With both Japan and the United States intent on developing critical thinking skills in students, schools are belatedly recognizing the role that newspapers can play. But much more still needs to be done to convince traditionalists who resist change.

The controversy is most on display in the U.S. in the form of the Common Core standards, which have been adopted by more than 40 states and the District of Columbia. They decree that at least half of what students read in elementary and middle school should be nonfiction, with the share rising to 70 percent by the 12th grade.

Although newspapers are not the only source of nonfiction, what makes them unique are the opinion pages, which provide fresh and timely material that engages students. In the hands of a creative teacher, editorials, op-eds and letters to the editor provoke passionate responses that can then be turned into persuasive essays, using the respective models.

Increasing the time given to nonfiction has caused English teachers in particular to bemoan the change. They argue that fiction is the heart of the English curriculum. Of course, it is important. But if the goal is to prepare graduates for college and career, the case for informational, rather than literary, reading is overwhelming.

Japan faces a similar challenge. National guidelines started in 2011 were designed to teach students how to become aware of complex issues and analyze them. Newspapers by their very nature are ideal sources for achieving that goal. They provide students with the opportunity to recognize bias and identify credible evidence.

But there are two notable obstacles in Japan: the paucity of newspapers in school libraries and the lingering view that students should read only material that mirrors the treatment of topics in approved textbooks in order to avoid controversy.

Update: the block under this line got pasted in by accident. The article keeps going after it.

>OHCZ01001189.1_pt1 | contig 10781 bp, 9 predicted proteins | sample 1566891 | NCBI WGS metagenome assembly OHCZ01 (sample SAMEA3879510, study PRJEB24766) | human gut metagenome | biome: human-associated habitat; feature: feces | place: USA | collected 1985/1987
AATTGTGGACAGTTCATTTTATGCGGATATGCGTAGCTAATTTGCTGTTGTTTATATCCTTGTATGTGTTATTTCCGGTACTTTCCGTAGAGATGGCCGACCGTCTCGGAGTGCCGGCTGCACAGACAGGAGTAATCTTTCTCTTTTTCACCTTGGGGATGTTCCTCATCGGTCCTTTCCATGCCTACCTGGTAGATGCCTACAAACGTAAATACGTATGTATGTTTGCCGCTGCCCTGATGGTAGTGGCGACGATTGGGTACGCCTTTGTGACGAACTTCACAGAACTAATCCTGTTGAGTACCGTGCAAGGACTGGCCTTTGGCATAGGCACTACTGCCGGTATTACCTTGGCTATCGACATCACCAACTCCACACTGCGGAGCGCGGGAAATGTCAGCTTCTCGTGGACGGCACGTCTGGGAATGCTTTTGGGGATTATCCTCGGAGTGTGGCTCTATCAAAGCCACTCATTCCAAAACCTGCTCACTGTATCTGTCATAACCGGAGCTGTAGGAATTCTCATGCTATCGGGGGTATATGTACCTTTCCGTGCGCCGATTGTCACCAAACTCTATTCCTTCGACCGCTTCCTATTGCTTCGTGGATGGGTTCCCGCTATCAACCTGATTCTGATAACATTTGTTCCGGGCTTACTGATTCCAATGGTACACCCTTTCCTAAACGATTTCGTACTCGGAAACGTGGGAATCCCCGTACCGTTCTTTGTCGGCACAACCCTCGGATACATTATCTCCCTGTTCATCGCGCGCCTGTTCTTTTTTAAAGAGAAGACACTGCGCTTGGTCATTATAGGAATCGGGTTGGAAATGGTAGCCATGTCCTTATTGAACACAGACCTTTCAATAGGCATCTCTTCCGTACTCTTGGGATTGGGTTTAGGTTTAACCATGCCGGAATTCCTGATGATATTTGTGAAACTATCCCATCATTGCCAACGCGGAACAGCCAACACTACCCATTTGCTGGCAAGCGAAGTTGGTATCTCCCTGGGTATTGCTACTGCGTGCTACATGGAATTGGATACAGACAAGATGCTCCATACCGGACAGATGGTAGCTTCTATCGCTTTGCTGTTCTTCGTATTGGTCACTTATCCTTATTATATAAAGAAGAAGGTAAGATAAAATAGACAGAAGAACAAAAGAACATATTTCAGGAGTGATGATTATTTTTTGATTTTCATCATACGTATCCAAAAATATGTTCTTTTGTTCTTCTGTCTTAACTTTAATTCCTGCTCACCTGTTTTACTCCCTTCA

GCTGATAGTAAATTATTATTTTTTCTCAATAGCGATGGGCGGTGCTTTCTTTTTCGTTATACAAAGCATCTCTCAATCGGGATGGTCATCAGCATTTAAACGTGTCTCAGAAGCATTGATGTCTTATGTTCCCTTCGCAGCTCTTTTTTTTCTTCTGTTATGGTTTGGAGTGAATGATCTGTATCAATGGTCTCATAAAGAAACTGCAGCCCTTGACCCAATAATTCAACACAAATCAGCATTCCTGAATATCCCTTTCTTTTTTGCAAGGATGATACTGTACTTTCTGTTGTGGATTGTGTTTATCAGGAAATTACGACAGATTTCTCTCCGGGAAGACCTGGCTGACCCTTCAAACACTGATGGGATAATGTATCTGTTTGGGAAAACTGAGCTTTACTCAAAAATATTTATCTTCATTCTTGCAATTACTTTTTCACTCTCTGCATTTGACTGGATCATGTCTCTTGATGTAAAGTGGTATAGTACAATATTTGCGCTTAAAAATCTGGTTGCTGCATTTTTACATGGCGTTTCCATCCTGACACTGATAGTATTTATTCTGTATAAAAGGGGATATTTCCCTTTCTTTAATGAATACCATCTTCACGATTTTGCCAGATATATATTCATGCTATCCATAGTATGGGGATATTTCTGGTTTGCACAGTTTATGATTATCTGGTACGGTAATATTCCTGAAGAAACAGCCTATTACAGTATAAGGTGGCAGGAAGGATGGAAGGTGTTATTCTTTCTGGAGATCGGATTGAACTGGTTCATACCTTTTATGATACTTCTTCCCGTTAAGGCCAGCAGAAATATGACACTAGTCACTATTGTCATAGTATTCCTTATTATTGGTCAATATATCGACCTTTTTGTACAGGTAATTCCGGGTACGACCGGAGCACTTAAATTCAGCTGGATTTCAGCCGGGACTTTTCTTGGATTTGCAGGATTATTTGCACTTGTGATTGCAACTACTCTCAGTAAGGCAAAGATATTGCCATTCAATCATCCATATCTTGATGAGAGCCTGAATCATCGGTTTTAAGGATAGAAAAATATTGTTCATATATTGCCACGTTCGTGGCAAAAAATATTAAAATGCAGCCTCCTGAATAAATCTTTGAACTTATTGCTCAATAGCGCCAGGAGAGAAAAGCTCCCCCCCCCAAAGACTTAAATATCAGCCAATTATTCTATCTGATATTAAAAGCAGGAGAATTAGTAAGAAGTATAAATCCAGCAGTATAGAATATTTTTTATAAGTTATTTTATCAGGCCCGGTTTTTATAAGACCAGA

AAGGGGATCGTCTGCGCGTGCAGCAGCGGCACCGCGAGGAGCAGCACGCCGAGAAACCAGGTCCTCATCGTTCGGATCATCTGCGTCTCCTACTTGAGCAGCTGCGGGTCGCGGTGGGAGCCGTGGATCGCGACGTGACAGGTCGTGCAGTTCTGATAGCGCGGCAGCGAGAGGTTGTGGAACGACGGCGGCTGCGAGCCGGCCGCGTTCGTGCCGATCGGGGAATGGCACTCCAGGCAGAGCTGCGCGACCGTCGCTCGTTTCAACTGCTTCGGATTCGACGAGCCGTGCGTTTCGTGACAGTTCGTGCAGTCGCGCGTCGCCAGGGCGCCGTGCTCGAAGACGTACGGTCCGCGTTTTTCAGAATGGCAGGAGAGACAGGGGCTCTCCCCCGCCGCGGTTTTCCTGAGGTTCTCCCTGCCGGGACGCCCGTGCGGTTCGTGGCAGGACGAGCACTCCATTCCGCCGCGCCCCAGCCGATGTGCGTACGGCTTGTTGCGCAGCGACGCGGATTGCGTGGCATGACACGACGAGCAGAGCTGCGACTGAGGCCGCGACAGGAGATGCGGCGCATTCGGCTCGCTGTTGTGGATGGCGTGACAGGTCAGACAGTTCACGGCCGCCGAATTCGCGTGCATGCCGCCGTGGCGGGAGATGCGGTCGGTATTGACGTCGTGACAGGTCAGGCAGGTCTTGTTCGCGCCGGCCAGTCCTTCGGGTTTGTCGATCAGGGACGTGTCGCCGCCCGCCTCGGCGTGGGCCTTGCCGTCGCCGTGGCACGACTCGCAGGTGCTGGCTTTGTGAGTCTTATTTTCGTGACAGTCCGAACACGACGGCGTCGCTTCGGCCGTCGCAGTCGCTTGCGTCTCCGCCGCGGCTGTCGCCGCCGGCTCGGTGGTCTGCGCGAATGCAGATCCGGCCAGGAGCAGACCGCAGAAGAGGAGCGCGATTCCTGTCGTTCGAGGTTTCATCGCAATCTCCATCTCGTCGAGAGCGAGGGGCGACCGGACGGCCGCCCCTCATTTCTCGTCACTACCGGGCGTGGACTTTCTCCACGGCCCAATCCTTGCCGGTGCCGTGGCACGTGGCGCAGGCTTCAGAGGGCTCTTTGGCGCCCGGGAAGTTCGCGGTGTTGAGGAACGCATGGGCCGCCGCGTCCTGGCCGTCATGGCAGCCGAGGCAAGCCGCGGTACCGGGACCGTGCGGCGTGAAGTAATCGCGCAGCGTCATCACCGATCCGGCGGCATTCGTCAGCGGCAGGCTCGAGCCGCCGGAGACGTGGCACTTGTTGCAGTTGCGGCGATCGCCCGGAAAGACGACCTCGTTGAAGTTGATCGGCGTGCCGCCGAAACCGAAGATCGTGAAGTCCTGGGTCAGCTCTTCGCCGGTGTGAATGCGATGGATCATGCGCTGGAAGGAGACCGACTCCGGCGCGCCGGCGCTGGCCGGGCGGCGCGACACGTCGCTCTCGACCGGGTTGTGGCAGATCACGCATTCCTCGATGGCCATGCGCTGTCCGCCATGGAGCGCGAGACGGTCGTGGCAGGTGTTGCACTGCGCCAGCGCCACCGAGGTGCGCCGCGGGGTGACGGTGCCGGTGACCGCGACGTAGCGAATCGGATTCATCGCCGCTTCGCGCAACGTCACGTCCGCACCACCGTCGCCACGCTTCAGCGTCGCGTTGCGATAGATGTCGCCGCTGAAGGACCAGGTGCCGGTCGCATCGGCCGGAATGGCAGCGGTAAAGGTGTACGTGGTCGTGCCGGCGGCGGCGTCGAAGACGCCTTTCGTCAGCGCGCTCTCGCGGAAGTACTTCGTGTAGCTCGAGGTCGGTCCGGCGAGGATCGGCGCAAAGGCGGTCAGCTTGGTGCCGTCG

What this position ignores is that young people in both Japan and the U.S. are maturing substantially much earlier than previous generations. For example, the age of first menstruation has dropped by at least two years since the beginning of the last century. So has the age of sexual activity. Moreover, the policy denies the easy accessibility of images and information that the Internet provides.

In short, students are far more sophisticated than ever. Attempting to shield them from the realities of life that newspapers cover on a daily basis is an exercise in futility. Further, restricting reading to textbooks deprives students of the opportunity to become better citizens through involvement with current issues.

If schools are to be venues for education, rather than centers of indoctrination, Japan and the U.S. have to disabuse themselves of outdated biological and cultural notions. Textbooks and reading lists are the products of committees, which are too easily swayed by pressure groups. Newspapers, in contrast, owe their existence to the publication of truth.

It’s time that they are given their proper place in the classroom. Students can handle what they read, and their writing will show it.

Walt Gardner writes the Reality Check blog for Education Week in the U.S.

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